A titanic battle that defined Irish politics for the next decade

IT REMAINS one of the most famous quotes in Irish politics. On December 11, 1979, during a Dáil speech on the nomination of Charles Haughey as taoiseach, Garret FitzGerald delivered a withering verdict on the then Fianna Fáil leader.

Haughey, he said, came “with a flawed pedigree”.

It set the scene for their titanic political battles over the decade that followed, with FitzGerald dubbed “Garret the Good” and Haughey seen as the grasping, scheming politician. FitzGerald would later say he regretted the remark, saying its meaning had been misunderstood. “They were badly chosen words,” FitzGerald said in an RTÉ interview aired in August 2006. “That speech was written at 4.30 in the morning. But the wording was completely misunderstood. I just wanted to point out that he was different from previous taoisigh in that he didn’t have the support of a large amount of his own party, but nobody noticed that context.

“We never had any difficulty with our personal relationship, and I always found him courteous. We had a very good private relationship, but I still hold the view that he was not the right person to be the taoiseach. But that never affected our ordinary relationship, which was always straightforward.”

Indeed, FitzGerald visited Haughey at his home in 2005 when he was battling advanced prostate cancer — something FitzGerald spoke of when Haughey died in June 2006.

“He was a man of great administrative ability and formidable political skills,” FitzGerald said following Haughey’s death. “As I often made clear in the past, despite our public political differences… our relationship was always marked by courtesy and absence of personal antagonism.”

But the “flawed pedigree” quote, inevitably, has remained in the political consciousness in a way that FitzGerald’s generous appraisal of Haughey’s skills has not. FitzGerald started that 1979 speech by saying the occasion of the election of a taoiseach was “not any ordinary debate”.

He proceeded to say that he was obliged to speak not only for the opposition which he led, but for “many in Fianna Fáil who may not be free to say what they believe or to express their deep fears” for the future of the country under Haughey. “I take no pleasure in what I have to say,” FitzGerald added.

“I have known Deputy Haughey for more than 35 years. I have never suffered insult or injury from him nor exchanged with him bitter words at any time. I would find my task today easier if we had not had this long relationship with each other, a relationship that was never intimate but never hostile. But I must do my duty regardless of these personal considerations.”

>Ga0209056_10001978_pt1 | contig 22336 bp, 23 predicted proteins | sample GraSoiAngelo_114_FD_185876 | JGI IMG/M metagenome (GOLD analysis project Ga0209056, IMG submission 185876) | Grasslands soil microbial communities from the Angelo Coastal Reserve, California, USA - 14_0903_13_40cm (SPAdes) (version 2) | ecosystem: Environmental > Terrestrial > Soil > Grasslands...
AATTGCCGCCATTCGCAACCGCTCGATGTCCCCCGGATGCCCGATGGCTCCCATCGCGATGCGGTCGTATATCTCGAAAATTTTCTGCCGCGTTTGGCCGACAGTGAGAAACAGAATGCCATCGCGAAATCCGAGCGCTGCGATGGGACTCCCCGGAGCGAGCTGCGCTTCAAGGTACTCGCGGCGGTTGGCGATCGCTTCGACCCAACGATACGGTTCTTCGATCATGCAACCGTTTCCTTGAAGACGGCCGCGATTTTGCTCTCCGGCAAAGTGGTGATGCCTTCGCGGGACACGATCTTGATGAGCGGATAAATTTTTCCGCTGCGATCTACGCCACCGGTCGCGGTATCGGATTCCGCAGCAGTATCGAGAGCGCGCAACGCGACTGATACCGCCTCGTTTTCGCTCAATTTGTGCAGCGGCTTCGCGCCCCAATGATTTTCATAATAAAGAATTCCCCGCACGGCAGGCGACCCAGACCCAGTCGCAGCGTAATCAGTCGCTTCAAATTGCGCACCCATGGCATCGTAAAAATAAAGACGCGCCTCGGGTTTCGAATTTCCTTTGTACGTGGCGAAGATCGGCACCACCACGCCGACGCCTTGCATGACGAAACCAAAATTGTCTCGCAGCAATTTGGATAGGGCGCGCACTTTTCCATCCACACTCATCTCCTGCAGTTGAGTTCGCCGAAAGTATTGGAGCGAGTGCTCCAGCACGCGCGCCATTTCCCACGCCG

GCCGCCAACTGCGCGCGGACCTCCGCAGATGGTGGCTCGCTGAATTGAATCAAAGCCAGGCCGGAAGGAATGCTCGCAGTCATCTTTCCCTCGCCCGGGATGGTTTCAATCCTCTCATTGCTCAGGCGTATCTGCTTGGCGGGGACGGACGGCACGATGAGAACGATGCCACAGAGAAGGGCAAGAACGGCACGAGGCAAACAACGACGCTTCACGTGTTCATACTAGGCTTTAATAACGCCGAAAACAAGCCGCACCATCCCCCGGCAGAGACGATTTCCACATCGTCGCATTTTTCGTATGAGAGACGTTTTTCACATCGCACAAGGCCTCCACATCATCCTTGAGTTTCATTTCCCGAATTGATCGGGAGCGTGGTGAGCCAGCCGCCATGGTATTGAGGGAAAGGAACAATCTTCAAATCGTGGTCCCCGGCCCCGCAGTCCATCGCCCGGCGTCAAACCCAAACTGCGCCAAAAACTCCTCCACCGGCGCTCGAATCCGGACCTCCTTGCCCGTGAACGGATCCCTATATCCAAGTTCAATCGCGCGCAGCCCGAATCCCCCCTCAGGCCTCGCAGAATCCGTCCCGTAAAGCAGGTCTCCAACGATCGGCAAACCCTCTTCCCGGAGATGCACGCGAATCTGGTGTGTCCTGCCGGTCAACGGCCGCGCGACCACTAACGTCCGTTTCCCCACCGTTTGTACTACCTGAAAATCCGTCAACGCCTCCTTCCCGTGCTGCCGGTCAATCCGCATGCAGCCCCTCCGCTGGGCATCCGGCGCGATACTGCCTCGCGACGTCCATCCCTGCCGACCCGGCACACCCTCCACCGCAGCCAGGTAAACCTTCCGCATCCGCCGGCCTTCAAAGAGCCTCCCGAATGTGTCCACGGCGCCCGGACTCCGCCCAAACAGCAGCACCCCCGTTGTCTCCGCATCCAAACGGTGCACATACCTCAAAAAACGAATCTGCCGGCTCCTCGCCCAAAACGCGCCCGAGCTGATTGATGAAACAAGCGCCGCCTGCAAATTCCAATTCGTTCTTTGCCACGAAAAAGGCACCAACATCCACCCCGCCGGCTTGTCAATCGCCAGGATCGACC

FitzGerald acknowledged Haughey had been regarded as an excellent minister in several government departments, displaying both political skill and administrative competence.

“These are important qualities in a taoiseach, but they are not enough,” FitzGerald said.

Since the state was founded, he pointed out, none of the six men who had led it had been accused “even by his most unrelenting enemy... to have entered public life for any motive but the highest”.

But with Haughey, it was different.

“Deputy Haughey presents himself here, seeking to be invested in office as the seventh in this line, but he comes with a flawed pedigree... we cannot ignore the fact that he differs from his predecessors in that these motives have been and are widely impugned, most notably, but by no means exclusively, by people within his own party, people close to him who have observed his actions for many years and who have made their human, interim judgement on him.”

Fitzgerald said Haughey did not have a simple desire to serve” the country, but rather “a wish to dominate, even to own, the state”.

“The second aspect of the election of this man as taoiseach, which must disturb deeply every democrat, is that whatever may be the result of the vote — and I think that is a foregone conclusion — he knows, I know and they all know, that he does not command the genuine confidence of even one third of this House, never mind one half. No previous taoiseach has been elected in similar circumstances.”

FitzGerald then mentioned a string of senior figures in Fianna Fáil who were known to oppose Haughey: departing taoiseach Jack Lynch, Des O’Malley, John Wilson and others.

“These are people who are respected outside Fianna Fáil as within it for their genuine patriotism, however much we on these benches may at times have to question their judgement or the wisdom of their policies in the national interest,” FitzGerald said. “It is not from such as these that Deputy Haughey won his majority. His majority comprises men judged inadequate in office in the past; men ambitious for office but disappointed of it hitherto; men fearful of losing office because they backed the wrong horse; and, above all, at least 18 men who scraped home narrowly in 1977 and who, fearing for the seats that were so unexpectedly won for them by the gamble of the manifesto, have now switched their bet to another gamble, the gamble of Deputy Haughey.”

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